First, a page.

Nevada takes steps towards allowing assisted suicide pill

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Nevada took a major step toward becoming the next US state to legalise assisted dying, with the state Senate voting 11-10 on Wednesday to advance a bill that would allow terminally ill residents to take medication designed to end their life.

Every Republican in the chamber voted against the bill, as did two Democrats. The bill, SB 239, now heads to the Democratic-controlled state assembly. The state’s Republican governor, Joe Lombardo, has not yet indicated if he plans to sign or veto the legislation should it reach his desk in the coming weeks.

If Mr Lombardo does sign the law, it would make Nevada the ninth state in the country to legalise medically-assisted suicide. Under the terms of the legislation, licensed medical practitioners could prescribe lethal drugs to willing Nevada residents 18 years of age and older with less than six months to live.

Oregon was the first state to legalise the practice after voters narrowly passed the Death With Dignity Act in 1994, and since then, Washington, California, New Mexico, Colorado, Washington, DC, New Jersey, Maine, and Vermont have all followed suit. Medically assisted suicide is also legal in Montana under a court order.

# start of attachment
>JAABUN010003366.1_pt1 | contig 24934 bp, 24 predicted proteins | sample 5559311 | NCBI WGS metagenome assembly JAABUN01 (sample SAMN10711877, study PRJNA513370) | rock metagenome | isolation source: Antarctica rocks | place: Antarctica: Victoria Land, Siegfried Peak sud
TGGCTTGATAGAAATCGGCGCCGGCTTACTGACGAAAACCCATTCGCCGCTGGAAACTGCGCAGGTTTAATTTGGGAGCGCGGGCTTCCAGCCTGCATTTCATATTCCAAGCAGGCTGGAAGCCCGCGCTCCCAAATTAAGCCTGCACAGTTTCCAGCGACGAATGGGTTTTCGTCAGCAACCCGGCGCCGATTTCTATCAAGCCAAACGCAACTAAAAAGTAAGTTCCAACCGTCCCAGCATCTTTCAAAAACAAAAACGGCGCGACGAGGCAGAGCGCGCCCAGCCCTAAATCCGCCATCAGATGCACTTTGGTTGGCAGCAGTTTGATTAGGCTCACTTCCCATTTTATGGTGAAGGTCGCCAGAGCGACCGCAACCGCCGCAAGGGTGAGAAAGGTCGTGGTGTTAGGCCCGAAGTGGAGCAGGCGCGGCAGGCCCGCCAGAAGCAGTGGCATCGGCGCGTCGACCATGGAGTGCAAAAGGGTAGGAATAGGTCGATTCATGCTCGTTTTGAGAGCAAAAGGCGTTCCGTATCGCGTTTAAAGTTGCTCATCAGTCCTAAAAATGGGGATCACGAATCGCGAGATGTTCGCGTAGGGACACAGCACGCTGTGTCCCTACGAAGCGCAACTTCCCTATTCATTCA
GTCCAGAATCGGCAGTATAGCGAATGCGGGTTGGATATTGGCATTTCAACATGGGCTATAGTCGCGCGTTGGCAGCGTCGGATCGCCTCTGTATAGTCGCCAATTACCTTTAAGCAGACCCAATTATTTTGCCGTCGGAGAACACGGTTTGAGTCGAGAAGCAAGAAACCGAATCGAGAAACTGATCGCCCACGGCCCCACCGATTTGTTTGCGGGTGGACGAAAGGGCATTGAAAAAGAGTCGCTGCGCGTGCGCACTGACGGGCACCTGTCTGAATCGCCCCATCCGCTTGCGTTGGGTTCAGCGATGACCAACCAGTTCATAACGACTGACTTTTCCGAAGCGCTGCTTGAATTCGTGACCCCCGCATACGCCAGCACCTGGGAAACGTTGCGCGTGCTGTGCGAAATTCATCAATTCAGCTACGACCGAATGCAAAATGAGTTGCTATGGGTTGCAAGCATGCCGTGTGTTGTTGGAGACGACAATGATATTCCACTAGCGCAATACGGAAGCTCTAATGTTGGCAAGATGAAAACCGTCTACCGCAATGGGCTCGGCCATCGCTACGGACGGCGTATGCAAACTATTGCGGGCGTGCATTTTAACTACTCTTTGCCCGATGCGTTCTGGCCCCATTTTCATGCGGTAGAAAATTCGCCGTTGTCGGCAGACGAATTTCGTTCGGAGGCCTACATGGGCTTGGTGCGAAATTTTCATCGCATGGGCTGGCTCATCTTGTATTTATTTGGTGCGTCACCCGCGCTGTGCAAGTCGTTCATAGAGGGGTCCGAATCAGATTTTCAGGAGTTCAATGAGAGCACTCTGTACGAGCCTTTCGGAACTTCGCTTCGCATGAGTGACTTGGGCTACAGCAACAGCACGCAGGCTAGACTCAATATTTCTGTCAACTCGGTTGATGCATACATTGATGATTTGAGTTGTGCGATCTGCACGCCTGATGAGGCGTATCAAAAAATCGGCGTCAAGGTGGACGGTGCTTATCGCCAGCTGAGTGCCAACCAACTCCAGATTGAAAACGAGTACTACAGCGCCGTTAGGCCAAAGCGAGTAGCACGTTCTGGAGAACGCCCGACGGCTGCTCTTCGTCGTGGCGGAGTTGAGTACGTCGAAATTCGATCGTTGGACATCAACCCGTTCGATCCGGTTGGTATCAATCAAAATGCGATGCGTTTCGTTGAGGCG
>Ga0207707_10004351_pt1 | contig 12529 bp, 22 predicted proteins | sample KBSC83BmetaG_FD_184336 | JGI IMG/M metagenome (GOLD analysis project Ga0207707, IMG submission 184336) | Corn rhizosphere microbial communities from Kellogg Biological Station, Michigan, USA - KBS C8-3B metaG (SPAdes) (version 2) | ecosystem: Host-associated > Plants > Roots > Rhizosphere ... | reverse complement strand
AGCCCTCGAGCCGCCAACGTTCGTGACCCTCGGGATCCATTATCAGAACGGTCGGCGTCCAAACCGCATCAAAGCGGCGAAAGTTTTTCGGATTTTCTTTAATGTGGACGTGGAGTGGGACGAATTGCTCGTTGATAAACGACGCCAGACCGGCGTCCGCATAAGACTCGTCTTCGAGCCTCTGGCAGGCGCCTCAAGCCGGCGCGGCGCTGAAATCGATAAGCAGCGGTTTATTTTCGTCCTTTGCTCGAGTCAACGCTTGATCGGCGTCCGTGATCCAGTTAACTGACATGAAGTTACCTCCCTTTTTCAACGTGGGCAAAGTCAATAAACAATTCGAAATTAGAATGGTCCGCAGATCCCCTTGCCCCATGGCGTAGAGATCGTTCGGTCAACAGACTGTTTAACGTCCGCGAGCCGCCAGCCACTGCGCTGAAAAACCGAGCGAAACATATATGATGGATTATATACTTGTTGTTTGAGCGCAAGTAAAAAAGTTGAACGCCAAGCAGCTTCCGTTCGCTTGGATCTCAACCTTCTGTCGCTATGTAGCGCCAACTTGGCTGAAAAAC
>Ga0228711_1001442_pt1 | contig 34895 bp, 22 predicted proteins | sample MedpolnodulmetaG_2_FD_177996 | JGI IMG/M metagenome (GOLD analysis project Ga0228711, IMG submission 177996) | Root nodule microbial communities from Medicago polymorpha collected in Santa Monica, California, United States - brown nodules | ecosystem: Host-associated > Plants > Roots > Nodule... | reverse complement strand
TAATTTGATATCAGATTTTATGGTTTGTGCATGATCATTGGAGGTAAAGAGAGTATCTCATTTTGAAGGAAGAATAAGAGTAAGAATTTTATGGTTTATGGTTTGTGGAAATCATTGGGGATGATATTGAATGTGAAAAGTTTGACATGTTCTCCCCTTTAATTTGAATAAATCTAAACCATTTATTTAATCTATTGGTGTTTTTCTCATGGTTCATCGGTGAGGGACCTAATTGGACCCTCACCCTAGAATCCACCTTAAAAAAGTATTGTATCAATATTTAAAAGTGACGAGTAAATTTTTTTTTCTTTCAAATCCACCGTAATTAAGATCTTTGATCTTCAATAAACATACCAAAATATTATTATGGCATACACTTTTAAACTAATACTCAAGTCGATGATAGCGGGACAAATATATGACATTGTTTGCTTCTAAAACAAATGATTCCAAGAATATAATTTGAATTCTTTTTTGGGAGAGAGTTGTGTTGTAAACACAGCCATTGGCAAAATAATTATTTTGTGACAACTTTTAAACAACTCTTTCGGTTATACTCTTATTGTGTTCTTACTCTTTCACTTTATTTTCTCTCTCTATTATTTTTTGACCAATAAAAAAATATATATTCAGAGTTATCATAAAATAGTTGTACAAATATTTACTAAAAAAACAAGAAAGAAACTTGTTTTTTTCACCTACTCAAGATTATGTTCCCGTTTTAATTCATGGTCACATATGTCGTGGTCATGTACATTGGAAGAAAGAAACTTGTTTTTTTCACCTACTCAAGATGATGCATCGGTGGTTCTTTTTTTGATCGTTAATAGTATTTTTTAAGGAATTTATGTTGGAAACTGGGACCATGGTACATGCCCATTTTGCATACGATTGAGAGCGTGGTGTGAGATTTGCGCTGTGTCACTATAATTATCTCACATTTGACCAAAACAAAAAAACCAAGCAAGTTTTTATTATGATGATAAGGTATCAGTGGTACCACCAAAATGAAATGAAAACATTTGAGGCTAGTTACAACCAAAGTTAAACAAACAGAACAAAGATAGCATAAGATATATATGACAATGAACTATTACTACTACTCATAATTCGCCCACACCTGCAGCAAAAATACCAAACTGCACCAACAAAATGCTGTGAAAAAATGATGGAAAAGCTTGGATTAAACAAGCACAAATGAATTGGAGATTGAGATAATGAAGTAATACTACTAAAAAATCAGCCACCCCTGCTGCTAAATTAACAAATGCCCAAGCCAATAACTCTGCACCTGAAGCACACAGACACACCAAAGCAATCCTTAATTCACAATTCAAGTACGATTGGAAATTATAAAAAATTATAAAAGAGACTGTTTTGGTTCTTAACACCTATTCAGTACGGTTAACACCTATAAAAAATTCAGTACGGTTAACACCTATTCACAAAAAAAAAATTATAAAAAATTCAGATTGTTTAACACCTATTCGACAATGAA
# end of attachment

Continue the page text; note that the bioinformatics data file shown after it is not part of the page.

Assisted dying is also legal in several European countries, including the Netherlands and Spain, as well as Canada.

SB 239 lays out a number of the arguments that support the practice assisted dying, including that “mentally capable adult patient should have the right to self-determination concerning his or her health care decisions.”

The bill also notes that patients who experiencing terminal or otherwise life-altering illnesses may experience excruciating mental and physical pain that does not allow them to live fulfilling lives. Those illnesses may drain families’ financial resources in a country that lacks a comprehensive safety net for senior and end-of-life care.

Opponents of assisted dying argue that the law can be used to coerce people into choosing to die and violates medical practitioners’ oaths to their patients. Some people are also opposed for religious reasons.

The states that have passed assisted sucide laws all now have solid Democratic majorities, which Nevada, a perennial swing state that elected Mr Lombardo in November while sending Democratic Sen Catherine Cortez-Masto back to Washington, does not.